“He’s just scratching the surface of his ability level,” General Manager Mike Rizzo said. “He’s come up here and has shown flashes of that everyday corner outfielder that he can be.”
Ian Desmond has never been short on hyperboles or stories but he has watched Bernadina develop since their days together in Savannah, Ga., with the Single-A Sand Gnats in 2005. He has some unforgettable memories of Bernadina making “unbelievable” catches and throws. Desmond knew he was capable of this and knew it was only time before everyone else witnessed his skills.
“I’ve just been telling everybody the whole time this guy is going to be really good,” Desmond said at the time. “Just watch. Let him play and watch. People are like, ‘Eh, we’ll see.'”
So can Roger Bernadina be any everyday player? The sample size grew a little bit–one full season in the Majors–but the verdict is still out. Succeeding in baseball is all about being consistent–anyone can be great for a day. At his best on June 28, Bernadina was hitting .291 (46-for-158) with five home runs, 23 RBI and a .354 OBP. In the beginning of the season, he only played when right-handed pitchers started but towards the end of the season he showed he can hit left-handed pitching, but began to struggle at the plate against lefties and righties. From August 13 until the end of the season, he batted .201 (32-for-159) with four home runs and 16 RBI.
“He’s scuffed results-wise,” Manager Jim Riggleman said. “The game is not physically demanding on him. He’s just a physical specimen. He could be playing football. The guy is not going to be worn down physically. The grind is mental. He’s had some ups and downs. He’s had times where he’s really looked like he’s ready to go to the next level. Then he got in a little funk where he struggled. He’s passionate about it. He doesn’t say much, but he’s really upset with himself when he makes outs. He’s worked very hard.”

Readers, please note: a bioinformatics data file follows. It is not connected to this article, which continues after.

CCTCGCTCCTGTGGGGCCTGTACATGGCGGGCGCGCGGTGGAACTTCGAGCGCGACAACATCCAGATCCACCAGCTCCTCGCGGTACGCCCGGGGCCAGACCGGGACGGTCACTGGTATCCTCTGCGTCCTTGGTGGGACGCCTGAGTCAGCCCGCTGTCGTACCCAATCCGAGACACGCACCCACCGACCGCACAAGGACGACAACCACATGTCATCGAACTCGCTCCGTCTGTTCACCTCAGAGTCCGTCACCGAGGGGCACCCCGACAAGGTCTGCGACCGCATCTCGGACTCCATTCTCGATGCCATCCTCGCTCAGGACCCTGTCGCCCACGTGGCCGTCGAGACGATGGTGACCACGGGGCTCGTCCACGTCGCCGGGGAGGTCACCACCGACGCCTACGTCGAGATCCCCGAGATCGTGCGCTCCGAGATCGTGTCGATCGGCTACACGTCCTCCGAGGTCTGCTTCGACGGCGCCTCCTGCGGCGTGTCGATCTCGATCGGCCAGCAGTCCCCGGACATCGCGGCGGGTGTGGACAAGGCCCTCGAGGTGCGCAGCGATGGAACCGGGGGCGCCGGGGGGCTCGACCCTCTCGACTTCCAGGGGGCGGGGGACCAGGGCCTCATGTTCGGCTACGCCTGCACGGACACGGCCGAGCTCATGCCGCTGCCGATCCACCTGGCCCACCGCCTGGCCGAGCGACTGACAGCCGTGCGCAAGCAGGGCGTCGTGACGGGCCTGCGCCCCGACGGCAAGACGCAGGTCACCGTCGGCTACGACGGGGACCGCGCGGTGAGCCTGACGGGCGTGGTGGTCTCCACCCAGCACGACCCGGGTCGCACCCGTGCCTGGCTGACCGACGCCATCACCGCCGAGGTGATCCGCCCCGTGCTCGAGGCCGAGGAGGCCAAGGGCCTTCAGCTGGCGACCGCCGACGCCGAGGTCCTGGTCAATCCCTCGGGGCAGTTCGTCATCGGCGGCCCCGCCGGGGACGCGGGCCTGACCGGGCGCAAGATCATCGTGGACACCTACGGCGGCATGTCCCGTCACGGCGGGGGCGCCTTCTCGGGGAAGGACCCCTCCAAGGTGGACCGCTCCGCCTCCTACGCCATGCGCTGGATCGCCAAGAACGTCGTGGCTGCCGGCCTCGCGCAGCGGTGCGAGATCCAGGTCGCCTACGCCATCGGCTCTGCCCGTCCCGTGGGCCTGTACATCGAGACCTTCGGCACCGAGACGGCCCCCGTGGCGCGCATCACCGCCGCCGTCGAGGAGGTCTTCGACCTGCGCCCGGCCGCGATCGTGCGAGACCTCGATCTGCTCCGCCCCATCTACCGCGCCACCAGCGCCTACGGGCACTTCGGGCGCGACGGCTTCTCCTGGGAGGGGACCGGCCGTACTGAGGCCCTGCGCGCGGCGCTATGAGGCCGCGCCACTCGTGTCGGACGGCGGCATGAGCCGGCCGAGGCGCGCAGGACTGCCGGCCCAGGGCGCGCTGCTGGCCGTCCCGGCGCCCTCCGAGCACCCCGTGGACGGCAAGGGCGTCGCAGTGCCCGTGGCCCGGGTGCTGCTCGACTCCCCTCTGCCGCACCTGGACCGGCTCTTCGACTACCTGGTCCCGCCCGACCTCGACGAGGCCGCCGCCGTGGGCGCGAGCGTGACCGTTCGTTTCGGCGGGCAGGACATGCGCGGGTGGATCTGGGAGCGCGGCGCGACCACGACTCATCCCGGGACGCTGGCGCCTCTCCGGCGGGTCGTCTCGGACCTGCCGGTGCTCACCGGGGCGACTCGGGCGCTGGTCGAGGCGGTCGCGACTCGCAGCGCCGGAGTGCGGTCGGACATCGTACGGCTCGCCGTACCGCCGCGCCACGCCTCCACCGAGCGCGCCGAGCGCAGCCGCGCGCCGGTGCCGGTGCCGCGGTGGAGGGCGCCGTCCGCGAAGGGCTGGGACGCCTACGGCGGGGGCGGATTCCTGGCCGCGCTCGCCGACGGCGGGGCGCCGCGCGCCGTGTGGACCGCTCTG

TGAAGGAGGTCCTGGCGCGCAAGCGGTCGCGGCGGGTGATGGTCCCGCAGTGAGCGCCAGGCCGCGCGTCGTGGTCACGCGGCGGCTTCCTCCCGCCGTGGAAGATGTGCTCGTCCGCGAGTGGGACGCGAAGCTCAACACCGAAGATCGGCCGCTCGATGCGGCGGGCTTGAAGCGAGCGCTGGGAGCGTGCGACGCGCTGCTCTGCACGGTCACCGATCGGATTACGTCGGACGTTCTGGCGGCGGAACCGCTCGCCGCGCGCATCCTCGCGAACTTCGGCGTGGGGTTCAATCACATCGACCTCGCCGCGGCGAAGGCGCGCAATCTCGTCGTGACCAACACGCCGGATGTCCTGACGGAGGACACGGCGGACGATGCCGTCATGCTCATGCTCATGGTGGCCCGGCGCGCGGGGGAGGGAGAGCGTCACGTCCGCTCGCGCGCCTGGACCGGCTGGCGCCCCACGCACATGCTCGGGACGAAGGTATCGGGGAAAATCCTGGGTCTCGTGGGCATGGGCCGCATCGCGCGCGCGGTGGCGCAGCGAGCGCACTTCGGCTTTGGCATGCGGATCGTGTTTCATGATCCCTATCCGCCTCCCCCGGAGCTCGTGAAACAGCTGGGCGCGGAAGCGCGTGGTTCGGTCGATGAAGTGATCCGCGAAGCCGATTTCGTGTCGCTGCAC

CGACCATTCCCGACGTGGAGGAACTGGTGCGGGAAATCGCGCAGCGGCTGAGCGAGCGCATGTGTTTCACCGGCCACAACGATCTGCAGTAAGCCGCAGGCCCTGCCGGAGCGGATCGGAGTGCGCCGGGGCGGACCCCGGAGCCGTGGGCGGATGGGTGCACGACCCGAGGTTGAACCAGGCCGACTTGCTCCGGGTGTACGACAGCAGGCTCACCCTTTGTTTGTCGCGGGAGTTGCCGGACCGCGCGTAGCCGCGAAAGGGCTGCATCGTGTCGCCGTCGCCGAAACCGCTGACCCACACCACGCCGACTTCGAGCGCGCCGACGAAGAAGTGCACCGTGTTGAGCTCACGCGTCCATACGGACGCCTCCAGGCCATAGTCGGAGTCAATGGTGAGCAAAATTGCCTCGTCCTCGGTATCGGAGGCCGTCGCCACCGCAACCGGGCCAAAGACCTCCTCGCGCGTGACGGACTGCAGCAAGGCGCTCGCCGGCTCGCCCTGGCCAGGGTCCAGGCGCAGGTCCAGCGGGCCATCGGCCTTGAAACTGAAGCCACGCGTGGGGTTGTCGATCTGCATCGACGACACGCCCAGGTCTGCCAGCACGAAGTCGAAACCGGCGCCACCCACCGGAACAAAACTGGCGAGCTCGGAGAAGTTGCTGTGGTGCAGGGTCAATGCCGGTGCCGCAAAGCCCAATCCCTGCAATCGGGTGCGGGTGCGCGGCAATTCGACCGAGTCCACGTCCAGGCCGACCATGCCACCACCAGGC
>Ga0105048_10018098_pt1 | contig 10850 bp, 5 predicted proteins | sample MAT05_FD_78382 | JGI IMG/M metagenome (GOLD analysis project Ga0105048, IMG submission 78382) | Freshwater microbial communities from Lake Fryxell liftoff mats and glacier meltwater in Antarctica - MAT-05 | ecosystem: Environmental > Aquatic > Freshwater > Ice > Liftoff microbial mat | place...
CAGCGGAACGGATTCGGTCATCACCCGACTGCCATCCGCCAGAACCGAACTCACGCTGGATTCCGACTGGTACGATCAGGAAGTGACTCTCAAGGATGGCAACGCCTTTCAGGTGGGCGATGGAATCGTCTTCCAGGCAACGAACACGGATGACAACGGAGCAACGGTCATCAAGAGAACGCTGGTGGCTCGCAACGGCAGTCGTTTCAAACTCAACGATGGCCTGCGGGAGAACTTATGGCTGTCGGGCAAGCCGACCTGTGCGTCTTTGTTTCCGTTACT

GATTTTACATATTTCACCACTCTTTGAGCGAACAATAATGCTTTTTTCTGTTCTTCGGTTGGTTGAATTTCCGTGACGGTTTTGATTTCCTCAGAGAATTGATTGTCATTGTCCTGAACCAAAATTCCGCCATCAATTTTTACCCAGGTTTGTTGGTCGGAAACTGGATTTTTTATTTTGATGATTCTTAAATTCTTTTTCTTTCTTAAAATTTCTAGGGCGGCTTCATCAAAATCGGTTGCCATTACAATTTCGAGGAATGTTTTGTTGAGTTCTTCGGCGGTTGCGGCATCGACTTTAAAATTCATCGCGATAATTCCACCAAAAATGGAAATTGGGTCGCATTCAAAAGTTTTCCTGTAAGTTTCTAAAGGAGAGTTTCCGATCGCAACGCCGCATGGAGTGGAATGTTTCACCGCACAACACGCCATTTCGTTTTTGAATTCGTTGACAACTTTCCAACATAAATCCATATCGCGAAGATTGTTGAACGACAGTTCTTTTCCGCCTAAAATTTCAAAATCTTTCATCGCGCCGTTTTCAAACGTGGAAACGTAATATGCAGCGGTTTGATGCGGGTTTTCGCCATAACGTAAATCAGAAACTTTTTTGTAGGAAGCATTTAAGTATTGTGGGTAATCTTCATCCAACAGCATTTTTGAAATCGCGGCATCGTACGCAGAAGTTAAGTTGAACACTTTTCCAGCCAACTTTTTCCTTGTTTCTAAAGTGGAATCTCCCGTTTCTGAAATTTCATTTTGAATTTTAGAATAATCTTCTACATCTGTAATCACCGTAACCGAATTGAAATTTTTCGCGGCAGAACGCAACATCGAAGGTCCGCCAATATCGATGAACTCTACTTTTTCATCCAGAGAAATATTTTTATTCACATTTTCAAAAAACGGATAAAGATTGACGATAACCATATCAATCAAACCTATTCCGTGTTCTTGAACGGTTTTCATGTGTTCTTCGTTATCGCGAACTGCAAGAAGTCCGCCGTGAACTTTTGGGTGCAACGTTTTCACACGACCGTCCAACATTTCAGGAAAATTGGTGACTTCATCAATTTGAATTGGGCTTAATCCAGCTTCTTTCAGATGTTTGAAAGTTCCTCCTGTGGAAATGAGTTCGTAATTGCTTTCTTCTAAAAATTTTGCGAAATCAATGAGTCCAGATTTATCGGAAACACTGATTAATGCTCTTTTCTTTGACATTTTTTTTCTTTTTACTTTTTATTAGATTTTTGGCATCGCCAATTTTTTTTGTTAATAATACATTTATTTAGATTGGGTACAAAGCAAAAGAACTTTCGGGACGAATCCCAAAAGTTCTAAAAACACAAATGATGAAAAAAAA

He really could be playing football. He looks like a wide receiver in a baseball uniform. There isn’t an ounce of fat on his body and if there is you are going to need a magnifying glass to find it. Josh Willingham and Ryan Zimmerman call him T.O.–short for the NFL wide receiver Terrell Owens who is famously known for doing sit-ups shirtless in his driveway in front of camera crews during a contract dispute in 2007. Bernadina is T.O. without the drama or baggage. He is reserved in the clubhouse and has a smile as bright as the Curacao sun. He chews gum like it is his second job–he has a piece in his back pocket at all times–and competes with Adam Dunn for the best bubble-blower on the team.